Argument Analysis of the Article on Violent Media - Paper Example

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Boston College
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The essay Violent Media is Good for Kids by Gerard Jones talks about the benefits of various forms of creative violence such as bloody video games to children. Unlike the numerous critiques against such violent media, Gerard claims that violent media is beneficial to kids. Moreover, the author gives an account of his encounter with material that preached pacifism and tolerance to a young audience. He, however, derived pleasure in the violent scenes as contained in these materials and these were beneficial to his effort to overcome loneliness and fear.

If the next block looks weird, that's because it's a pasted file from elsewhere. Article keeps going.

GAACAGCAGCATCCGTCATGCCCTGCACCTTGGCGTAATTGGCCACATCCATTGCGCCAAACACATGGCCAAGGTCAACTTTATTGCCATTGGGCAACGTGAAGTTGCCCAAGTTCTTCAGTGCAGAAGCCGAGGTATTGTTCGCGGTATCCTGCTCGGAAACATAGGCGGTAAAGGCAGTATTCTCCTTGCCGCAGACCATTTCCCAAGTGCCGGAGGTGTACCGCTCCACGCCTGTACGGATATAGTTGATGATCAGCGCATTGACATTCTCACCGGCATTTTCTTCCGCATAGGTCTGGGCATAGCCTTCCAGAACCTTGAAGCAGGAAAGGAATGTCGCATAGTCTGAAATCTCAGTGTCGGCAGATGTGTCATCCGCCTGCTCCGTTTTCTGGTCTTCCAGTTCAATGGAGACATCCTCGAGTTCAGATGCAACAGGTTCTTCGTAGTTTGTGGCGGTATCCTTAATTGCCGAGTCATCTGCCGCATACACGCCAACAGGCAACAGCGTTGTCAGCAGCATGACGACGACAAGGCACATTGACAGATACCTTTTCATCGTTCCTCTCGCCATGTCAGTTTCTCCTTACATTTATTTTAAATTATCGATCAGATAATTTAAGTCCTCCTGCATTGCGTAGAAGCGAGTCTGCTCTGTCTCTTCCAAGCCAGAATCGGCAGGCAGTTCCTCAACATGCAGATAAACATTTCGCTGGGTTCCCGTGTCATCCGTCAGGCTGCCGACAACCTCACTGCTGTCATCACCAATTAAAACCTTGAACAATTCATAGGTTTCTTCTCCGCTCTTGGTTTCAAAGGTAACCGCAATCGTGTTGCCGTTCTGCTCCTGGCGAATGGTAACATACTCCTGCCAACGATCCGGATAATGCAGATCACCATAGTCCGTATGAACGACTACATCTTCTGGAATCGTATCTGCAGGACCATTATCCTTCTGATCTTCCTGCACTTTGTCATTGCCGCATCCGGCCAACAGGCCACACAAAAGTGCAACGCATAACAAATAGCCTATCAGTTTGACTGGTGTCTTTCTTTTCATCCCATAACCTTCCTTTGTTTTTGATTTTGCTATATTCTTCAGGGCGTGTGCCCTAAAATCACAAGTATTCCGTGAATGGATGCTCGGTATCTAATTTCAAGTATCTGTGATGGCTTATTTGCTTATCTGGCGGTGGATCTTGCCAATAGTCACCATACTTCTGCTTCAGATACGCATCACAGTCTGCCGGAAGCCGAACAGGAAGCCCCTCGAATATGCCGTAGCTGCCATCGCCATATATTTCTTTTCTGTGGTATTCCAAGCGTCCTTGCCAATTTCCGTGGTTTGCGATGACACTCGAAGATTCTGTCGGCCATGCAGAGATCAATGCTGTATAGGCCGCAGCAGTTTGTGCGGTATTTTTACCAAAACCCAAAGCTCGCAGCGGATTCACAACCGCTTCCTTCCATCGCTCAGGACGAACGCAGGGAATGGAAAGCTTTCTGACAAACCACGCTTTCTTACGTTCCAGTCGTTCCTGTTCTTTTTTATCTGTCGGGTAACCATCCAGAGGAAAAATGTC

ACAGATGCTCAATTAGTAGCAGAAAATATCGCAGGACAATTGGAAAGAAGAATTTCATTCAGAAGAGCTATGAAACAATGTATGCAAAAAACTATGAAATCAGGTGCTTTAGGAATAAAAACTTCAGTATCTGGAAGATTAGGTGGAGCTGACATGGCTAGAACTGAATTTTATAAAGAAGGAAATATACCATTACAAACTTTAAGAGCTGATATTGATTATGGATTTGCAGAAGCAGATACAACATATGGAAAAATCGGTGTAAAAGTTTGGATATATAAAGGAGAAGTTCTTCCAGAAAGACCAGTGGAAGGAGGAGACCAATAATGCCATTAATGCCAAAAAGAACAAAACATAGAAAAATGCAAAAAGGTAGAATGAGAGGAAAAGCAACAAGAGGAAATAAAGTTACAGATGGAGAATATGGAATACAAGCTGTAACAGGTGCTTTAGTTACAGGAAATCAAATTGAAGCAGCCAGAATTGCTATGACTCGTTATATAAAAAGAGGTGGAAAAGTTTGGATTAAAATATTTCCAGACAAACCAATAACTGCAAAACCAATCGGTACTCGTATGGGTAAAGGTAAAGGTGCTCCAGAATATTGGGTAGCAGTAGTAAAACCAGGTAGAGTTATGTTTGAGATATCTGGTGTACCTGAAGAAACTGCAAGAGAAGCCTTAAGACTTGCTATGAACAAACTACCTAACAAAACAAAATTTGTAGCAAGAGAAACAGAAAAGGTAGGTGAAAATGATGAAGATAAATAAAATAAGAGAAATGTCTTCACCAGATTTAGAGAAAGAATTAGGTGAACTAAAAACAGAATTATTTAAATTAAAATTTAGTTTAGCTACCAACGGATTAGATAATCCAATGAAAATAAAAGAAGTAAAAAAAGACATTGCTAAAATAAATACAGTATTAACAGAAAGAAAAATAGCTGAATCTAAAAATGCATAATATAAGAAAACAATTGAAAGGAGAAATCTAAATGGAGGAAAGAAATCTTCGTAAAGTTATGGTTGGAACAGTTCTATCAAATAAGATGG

It is in the authors interest to demystify claims that nothing worthwhile can come from violent media. Often, children are afraid to venture into the unknown thanks to their parents efforts to shield them from looming dangers. Gerard observes that children are entrapped by feelings of powerlessness.' Regardless of the amount of parental protection or their status in the society, children have feelings of rage (Jones, Gerard). Since the world is naturally uncontrollable and incomprehensible, children are terrified at the thought of mastering it. Thanks to violent media such as imaginary combat, children can put the rage that they had initially harbored into useful use. Evidently, the author targets parents to young children. These parents hold a different opinion from his hence the use of several examples to substantiate his claims. For instance, the author gives the example of the little girl who evoked other parents concerns over her obsession with stories of people being stabbed with knives. It is a story with a happy ending with the sole intention of persuading those that associate violent media with negativity to jump ship.